PRINT November 1993


Stephen Mueller’s art has taken a turn toward Buddha. His vividly hued elliptical and circular shapes hover and buzz in shimmering mists; their manner, while less regimented, recalls the multiples of Buddha’s beatific chubbiness that float so frontally on the flat and floreate ground of many Tibetan tanka paintings. Like those of Tibetan painters, Mueller’s animated apparitions of the last two years are at once stunningly present and utterly elusive—by turns cosmic, comic, mystic, and erotic. The question seems to be, Can you use any bliss today?

Mueller’s ongoing interest in Buddhist and Tantric art was reenforced and refocused by the most exhaustive exhibition of Tibetan art yet seen in New York, “Wisdom and Compassion: The Sacred Art of Tibet,” at the IBM Gallery in 1991. But Mueller has not renounced his painterly past: the phosphorescent chanting of his recent art is part of his continuing quest to see what paint can do. The ethereal vapors and delicate transparencies that his curvilinearities inhale and exhale have much to do with his recent involvement with watercolor, and with his desire for a greater control of his paint.

Buddhism’s emphasis on visualization as a means of enlightenment is compelling to a painter like Mueller, who is propelled by a spiritual, transformational intent more prone to joyfulness than to moralizing. The visual imagination is central to Tibetan culture: the center of Tibetan tantric yoga is a complex series of visualization exercises, and the third of the three bodies of a Buddha includes the Artistic Emanation. In Tibetan painting, the self’s approach to the selfless bliss of the void is abetted not by emulating the void, but by a highly energized and often Technicolored variegation—a delirious cosmic sponge that soaks up and dissolves the worldly uniqueness of the ego in drug-free visual tripping. If the viewer is willing, the agitated excess inverts, and releases the consciousness into the harmonies of emptiness.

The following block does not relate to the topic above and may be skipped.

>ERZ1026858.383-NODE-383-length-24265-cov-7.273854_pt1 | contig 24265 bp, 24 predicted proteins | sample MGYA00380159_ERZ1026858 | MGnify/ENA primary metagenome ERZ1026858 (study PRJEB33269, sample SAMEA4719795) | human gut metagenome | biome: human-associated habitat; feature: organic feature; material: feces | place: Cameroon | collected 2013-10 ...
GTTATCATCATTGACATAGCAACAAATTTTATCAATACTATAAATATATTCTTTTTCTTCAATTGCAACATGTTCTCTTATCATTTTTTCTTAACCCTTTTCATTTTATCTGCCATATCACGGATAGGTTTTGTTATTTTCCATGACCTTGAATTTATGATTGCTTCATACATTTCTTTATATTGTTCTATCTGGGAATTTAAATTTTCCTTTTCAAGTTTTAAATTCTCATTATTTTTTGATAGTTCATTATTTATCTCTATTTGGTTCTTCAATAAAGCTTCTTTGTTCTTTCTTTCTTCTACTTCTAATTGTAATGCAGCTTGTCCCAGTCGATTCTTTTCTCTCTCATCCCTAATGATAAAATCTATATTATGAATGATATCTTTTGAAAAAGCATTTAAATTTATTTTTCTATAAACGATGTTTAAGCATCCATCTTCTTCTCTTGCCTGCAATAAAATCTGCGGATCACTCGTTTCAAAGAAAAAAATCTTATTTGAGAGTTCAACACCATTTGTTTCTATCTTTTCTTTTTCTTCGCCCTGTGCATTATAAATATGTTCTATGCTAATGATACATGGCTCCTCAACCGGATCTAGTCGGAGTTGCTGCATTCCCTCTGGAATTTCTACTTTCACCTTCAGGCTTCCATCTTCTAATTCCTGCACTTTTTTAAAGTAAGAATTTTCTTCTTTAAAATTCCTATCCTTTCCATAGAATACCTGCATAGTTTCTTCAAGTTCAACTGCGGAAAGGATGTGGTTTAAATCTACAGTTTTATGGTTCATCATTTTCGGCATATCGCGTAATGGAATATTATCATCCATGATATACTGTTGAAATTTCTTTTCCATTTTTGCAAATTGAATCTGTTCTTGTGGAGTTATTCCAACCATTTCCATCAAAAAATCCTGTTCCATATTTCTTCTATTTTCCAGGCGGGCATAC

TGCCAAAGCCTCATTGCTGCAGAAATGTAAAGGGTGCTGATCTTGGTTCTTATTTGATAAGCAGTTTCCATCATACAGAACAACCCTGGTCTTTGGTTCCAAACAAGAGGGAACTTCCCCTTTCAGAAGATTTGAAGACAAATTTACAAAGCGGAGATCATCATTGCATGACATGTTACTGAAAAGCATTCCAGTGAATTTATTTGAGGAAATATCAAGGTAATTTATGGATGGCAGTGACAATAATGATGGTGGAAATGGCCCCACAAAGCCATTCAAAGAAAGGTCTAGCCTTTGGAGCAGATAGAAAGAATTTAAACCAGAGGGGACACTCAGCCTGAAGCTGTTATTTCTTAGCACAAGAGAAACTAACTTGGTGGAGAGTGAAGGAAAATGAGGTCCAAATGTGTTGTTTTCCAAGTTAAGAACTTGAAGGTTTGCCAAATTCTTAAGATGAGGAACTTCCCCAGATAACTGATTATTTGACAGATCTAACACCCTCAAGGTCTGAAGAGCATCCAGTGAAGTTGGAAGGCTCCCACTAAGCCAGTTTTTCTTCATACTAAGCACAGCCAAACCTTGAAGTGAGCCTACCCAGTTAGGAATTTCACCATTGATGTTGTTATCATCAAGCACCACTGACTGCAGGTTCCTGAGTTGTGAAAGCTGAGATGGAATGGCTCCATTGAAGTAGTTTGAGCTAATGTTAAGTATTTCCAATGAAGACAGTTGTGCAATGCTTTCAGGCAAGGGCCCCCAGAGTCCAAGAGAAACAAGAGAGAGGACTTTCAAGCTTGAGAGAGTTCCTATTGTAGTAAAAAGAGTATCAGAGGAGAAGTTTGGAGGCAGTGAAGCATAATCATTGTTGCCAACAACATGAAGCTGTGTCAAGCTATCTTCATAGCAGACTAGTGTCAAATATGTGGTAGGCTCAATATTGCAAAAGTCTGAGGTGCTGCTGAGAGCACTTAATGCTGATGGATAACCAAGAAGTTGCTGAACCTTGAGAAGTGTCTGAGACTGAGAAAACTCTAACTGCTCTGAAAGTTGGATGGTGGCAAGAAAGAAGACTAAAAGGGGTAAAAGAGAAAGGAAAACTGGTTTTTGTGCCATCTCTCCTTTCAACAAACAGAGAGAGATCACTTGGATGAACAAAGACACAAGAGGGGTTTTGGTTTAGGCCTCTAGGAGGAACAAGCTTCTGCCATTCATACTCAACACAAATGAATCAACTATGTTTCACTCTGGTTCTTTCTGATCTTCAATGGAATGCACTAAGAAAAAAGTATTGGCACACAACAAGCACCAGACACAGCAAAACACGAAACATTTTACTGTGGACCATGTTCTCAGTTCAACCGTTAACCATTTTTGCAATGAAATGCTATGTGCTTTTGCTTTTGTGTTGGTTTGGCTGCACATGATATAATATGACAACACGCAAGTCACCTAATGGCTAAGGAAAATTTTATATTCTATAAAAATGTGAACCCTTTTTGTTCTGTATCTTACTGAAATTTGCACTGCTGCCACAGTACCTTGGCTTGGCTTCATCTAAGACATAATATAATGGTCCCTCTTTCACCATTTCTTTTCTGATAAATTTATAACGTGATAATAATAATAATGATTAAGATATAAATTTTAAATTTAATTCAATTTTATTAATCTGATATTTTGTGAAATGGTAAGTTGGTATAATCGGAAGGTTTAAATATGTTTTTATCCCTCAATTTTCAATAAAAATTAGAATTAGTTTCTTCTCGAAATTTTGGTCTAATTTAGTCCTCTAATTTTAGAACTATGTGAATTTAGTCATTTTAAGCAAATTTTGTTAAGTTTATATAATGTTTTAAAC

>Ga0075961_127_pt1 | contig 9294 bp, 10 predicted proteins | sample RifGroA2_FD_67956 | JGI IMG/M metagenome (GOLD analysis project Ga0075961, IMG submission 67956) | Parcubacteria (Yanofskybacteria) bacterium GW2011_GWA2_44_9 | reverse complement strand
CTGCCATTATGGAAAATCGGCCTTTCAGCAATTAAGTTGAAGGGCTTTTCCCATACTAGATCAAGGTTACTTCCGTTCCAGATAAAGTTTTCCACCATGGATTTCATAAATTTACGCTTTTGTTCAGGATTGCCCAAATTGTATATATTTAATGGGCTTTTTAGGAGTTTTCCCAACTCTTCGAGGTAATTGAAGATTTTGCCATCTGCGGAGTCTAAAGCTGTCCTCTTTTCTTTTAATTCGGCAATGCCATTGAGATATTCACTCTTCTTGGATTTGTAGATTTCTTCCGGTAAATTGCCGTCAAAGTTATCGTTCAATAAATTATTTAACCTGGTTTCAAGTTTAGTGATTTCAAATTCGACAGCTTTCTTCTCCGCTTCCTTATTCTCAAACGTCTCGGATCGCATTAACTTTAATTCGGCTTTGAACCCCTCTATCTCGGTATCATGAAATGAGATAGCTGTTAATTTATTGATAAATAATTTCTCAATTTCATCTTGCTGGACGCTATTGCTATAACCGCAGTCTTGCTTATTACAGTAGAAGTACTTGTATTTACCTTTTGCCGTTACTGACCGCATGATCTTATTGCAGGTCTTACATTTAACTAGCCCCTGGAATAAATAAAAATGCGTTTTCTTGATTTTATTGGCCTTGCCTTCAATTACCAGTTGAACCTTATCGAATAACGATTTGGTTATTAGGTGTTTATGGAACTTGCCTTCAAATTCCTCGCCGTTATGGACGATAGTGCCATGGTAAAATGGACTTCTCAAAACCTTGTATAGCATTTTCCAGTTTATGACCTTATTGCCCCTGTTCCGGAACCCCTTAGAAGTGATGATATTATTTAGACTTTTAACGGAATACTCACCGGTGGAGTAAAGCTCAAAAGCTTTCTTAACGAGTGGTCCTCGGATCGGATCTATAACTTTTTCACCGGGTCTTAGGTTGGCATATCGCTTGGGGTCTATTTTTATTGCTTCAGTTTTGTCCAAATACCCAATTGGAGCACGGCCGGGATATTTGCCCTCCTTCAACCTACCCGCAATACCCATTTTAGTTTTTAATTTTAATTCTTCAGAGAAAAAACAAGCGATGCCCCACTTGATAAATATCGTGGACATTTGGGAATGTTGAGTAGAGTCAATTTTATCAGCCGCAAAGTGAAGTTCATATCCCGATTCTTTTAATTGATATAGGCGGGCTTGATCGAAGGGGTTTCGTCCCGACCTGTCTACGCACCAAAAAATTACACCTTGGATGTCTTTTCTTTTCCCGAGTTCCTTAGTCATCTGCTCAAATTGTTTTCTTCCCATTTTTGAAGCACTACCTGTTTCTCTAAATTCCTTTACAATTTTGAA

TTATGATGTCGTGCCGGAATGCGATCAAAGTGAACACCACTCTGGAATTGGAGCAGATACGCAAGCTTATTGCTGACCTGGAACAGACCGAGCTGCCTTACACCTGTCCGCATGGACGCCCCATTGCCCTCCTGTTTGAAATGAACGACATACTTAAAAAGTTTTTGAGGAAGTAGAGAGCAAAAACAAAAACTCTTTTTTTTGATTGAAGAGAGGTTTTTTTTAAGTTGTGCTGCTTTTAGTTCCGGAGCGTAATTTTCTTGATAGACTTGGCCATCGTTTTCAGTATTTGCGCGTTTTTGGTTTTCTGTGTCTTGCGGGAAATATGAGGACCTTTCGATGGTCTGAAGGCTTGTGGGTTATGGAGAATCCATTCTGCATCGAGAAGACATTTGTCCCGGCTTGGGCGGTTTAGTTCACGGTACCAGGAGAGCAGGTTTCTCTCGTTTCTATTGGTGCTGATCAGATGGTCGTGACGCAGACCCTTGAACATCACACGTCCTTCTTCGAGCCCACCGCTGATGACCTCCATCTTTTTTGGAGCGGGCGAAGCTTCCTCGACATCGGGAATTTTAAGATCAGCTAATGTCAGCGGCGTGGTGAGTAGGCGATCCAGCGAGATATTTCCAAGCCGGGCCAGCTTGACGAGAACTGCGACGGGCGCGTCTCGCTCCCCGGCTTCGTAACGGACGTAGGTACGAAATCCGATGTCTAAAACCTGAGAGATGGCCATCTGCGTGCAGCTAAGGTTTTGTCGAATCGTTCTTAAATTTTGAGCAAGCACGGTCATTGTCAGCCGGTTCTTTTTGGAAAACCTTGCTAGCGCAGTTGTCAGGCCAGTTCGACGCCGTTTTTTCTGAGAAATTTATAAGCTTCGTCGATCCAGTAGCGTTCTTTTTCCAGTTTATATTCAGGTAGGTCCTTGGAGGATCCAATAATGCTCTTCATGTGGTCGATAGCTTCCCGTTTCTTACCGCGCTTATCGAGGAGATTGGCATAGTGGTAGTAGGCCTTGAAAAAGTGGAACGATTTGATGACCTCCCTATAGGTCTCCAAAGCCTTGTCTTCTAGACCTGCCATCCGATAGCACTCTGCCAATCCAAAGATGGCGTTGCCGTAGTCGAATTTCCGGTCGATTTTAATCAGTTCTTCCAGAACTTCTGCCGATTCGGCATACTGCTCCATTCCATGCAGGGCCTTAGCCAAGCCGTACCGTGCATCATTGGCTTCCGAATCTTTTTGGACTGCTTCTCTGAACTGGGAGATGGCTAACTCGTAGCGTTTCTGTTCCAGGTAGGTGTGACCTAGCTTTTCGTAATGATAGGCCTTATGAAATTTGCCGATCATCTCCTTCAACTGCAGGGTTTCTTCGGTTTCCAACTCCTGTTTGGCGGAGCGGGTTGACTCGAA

From the outset of his painting maturity, in the early ’70s, Mueller rejected the clearing out of the center that had been a given of vanguard abstraction since the late ’40s. His configurations generally move around the center of the canvas. His preference for centrifugal and centripetal forces instead of alloverness, his off colors that frequently hover precariously between the cornball and the sublime, and his recent return to the precise contours and the aggregations of discrete organic shapes that similarly configured his work of the early ’70s, as well as his quixotic soulfulness, would all predispose Mueller to Tibetan painting.

However, the visually and iconographically prescribed nature of Tibetan art is alien to Mueller’s ways of making. No matter how complex, his configurations have always had a kind of breezily elegant serendipity; mindful of scale and color but scornful of preconceived hierarchies, they seem to be at once surprised at and settling into the unexpected beauty of their entrance. The ellipses and ellipsoids of Mueller’s recent work may often be abstracted from the forms of a seated Buddha, but their buoyant dispersal in and interdependence with the velvety gases, rings, and nebulae of the ground, as well as their elusive lunar radiance, are more immediately reminiscent of outer space. Conversely, these repetitive organic shapes and gossamer transparencies might be viewed as blowups of cellular life.